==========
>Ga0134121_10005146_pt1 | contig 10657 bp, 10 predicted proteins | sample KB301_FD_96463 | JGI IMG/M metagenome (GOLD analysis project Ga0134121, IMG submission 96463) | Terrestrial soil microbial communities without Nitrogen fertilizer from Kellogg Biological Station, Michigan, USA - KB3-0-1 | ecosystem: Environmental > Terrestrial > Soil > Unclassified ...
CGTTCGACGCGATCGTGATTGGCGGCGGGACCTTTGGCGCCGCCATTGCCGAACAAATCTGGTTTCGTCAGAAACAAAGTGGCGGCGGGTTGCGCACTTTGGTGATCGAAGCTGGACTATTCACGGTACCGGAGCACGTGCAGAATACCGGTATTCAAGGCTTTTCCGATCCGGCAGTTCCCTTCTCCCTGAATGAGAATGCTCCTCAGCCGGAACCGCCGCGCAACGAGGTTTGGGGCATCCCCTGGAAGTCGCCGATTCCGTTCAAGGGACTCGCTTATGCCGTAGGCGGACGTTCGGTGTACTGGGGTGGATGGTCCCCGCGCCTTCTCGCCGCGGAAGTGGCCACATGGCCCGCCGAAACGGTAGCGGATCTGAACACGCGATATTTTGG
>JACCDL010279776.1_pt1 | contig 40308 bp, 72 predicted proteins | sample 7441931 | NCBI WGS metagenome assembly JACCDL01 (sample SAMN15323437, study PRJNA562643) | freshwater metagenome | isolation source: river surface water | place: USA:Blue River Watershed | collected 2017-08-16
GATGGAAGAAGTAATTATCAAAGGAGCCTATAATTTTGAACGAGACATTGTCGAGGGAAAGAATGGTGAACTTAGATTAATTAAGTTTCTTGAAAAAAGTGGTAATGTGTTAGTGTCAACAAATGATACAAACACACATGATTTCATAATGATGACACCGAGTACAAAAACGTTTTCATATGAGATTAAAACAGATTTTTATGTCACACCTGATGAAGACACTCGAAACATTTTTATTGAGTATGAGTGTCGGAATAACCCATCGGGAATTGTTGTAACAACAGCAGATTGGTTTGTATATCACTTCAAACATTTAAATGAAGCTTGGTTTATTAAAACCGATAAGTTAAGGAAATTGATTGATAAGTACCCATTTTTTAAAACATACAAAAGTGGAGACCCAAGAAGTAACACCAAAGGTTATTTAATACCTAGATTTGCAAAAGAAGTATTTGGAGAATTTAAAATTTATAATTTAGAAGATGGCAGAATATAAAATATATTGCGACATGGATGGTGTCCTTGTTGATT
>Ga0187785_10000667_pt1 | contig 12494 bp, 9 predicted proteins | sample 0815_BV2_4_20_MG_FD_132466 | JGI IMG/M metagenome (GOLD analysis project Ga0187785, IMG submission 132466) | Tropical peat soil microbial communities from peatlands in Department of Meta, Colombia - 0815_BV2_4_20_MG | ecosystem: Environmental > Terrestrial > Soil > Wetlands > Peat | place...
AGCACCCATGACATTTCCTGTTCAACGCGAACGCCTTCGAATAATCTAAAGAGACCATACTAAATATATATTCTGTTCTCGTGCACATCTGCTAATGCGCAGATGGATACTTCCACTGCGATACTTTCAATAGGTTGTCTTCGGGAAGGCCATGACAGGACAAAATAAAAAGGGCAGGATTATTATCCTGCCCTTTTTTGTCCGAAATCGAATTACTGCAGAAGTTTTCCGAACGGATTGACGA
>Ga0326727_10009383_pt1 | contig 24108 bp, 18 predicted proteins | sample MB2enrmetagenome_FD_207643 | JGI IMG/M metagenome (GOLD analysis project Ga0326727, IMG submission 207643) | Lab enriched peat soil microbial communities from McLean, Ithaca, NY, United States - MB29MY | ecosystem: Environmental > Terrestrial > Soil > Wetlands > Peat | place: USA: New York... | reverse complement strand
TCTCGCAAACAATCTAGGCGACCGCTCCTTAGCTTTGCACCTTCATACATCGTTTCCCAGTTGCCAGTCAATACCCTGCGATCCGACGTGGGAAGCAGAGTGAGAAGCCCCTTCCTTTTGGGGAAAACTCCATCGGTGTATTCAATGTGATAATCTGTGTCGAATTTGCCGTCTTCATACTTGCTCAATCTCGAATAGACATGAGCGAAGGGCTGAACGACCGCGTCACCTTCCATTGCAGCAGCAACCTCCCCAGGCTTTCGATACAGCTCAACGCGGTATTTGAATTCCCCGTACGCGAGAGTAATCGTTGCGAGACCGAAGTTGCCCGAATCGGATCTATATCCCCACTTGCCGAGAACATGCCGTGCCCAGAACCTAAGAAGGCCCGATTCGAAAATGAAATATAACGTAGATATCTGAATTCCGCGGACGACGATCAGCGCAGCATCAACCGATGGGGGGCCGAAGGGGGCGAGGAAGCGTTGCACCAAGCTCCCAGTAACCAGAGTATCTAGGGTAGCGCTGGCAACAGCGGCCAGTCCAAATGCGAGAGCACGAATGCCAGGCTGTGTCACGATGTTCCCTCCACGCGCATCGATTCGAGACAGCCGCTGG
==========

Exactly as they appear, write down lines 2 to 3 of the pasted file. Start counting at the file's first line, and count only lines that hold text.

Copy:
CGTTCGACGCGATCGTGATTGGCGGCGGGACCTTTGGCGCCGCCATTGCCGAACAAATCTGGTTTCGTCAGAAACAAAGTGGCGGCGGGTTGCGCACTTTGGTGATCGAAGCTGGACTATTCACGGTACCGGAGCACGTGCAGAATACCGGTATTCAAGGCTTTTCCGATCCGGCAGTTCCCTTCTCCCTGAATGAGAATGCTCCTCAGCCGGAACCGCCGCGCAACGAGGTTTGGGGCATCCCCTGGAAGTCGCCGATTCCGTTCAAGGGACTCGCTTATGCCGTAGGCGGACGTTCGGTGTACTGGGGTGGATGGTCCCCGCGCCTTCTCGCCGCGGAAGTGGCCACATGGCCCGCCGAAACGGTAGCGGATCTGAACACGCGATATTTTGG
>JACCDL010279776.1_pt1 | contig 40308 bp, 72 predicted proteins | sample 7441931 | NCBI WGS metagenome assembly JACCDL01 (sample SAMN15323437, study PRJNA562643) | freshwater metagenome | isolation source: river surface water | place: USA:Blue River Watershed | collected 2017-08-16